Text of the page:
Buxtehude: Membra Jesu Nostri

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Album title:
Buxtehude: Membra Jesu Nostri
Composer(s):
Buxtehude
Works:
Membra Jesu Nostri
Performer:
Robin Blaze (countertenor), John Mark Ainsley (tenor), Giles Underwood (bass); Choir of Magdalen College, Oxford; Phantasm/Daniel Hyde
Label:
Opus Arte
Catalogue Number:
OA CD 9023 D
Performance:
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Recording :
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4
Reviewer:
BBC Music Magazine
Buxtehude: Membra Jesu Nostri

The seven vocal concertos which comprise Buxtehude’s meditative Membra Jesu Nostri are now as much part of the composer’s mainstream as his organ music. Indeed, during the past decade and more this poignant masterpiece has proved to be so appealing that some 20 versions have been recorded. This is the latest.

The cantatas, though musically autonomous, are linked by their Latin texts containing passages from the 13th-century poem Salve mundi salutare whose focal point is the contemplation of seven parts of Christ’s body on the cross. Buxtehude himself did not specify an ideal for the vocal forces. While some performances opt for one-to-a-part, others, like this one, prefer a fuller choral texture. The Choir of Magdalen College, Oxford and the varied solo group configurations under Daniel Hyde’s direction give this new issue a decidedly English slant, which provides striking contrasts with the many versions deploying continentally trained voices. The lightly articulated and youthful sounding declamation of the Magdalen Choir is stylishly supported by the small instrumental ensemble, Phantasm, whose phrasing is both elegant and expressive. While Buxtehude adheres more or less to a formal scheme shared among all seven pieces, he sustains a rich variety of instrumental colours and vocal combinations within his integrated plan.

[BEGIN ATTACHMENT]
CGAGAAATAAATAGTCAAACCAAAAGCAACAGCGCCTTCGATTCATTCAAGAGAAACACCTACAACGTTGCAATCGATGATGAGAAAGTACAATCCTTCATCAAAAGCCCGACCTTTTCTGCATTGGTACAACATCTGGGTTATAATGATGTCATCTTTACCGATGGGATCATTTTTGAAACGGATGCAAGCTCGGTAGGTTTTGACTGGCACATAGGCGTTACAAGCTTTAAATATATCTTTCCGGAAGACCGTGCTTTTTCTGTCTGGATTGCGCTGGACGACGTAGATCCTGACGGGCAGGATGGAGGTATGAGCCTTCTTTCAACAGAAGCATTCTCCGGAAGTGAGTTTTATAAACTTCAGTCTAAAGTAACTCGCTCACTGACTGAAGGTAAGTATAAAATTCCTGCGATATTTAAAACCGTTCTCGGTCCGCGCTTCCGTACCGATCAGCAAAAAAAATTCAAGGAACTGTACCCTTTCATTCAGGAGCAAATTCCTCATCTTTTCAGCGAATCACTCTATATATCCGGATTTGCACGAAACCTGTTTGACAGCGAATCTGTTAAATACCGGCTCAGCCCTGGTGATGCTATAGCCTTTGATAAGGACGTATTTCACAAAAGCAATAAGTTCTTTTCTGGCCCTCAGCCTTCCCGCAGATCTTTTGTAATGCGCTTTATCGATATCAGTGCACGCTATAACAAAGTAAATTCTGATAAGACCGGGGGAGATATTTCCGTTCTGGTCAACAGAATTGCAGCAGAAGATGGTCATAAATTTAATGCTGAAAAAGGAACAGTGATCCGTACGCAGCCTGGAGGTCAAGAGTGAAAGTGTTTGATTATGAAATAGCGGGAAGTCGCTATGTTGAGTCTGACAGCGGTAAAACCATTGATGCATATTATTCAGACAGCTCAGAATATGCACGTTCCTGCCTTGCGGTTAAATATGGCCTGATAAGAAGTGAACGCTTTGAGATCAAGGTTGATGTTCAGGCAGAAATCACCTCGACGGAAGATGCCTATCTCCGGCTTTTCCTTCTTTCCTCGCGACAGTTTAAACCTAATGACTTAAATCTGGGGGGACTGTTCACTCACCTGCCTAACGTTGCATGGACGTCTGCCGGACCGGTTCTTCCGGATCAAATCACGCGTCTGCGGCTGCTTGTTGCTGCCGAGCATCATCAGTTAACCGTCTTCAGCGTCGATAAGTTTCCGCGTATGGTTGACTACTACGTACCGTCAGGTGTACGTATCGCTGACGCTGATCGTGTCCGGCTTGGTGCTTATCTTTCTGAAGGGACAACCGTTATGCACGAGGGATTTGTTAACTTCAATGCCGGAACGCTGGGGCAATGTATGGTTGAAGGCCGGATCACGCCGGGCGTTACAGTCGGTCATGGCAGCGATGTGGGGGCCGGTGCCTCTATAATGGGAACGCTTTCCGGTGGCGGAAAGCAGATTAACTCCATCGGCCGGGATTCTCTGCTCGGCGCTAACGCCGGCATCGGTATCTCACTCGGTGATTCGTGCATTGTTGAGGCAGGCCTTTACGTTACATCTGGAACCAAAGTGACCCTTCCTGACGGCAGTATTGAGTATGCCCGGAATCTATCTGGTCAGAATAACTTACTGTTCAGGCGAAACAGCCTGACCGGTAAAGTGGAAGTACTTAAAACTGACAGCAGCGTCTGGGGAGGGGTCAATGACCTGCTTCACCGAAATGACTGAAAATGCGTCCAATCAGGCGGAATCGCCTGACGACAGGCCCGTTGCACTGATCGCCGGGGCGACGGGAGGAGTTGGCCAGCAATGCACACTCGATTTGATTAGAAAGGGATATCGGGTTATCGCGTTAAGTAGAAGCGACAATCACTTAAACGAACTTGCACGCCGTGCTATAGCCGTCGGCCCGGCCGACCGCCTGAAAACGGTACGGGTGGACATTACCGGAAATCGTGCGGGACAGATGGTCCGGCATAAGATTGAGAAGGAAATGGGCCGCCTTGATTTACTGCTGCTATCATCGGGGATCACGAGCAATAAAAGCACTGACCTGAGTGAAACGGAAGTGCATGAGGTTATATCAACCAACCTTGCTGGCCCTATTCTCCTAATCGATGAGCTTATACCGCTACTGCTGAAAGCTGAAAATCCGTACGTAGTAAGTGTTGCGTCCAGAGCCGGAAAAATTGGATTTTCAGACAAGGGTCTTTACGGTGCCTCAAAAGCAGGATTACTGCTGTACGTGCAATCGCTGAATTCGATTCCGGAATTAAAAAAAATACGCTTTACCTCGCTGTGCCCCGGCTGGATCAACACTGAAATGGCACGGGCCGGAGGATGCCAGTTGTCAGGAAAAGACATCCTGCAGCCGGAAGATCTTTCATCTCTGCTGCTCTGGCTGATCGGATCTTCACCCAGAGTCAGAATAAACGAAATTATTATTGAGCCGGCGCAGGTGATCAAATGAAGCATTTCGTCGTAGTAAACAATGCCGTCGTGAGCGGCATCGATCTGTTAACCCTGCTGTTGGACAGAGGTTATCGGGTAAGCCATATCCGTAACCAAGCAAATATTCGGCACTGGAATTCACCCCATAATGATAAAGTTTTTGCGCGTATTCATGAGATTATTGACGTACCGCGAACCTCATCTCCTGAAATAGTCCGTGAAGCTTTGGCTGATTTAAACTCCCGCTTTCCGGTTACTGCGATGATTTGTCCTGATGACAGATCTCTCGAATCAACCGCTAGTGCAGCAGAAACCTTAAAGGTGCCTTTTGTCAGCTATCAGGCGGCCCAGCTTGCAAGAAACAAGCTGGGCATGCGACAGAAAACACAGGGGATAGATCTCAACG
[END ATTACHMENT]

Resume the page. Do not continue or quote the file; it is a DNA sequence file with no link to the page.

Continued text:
There is no denying that the Magdalen College boys’ voices enter an arena already well populated with excellent versions of this affectingly contemplative music – those by The Sixteen (Linn), Currende (Enfoda), the Netherlands Bach Society (Channel Classics) and Cantus Cölln (Harmonia Mundi) immediately spring to mind – but their distinctive timbre and innocently expressive immediacy provide an additional and unfailingly pleasing dimension to the work.

Nicholas Anderson

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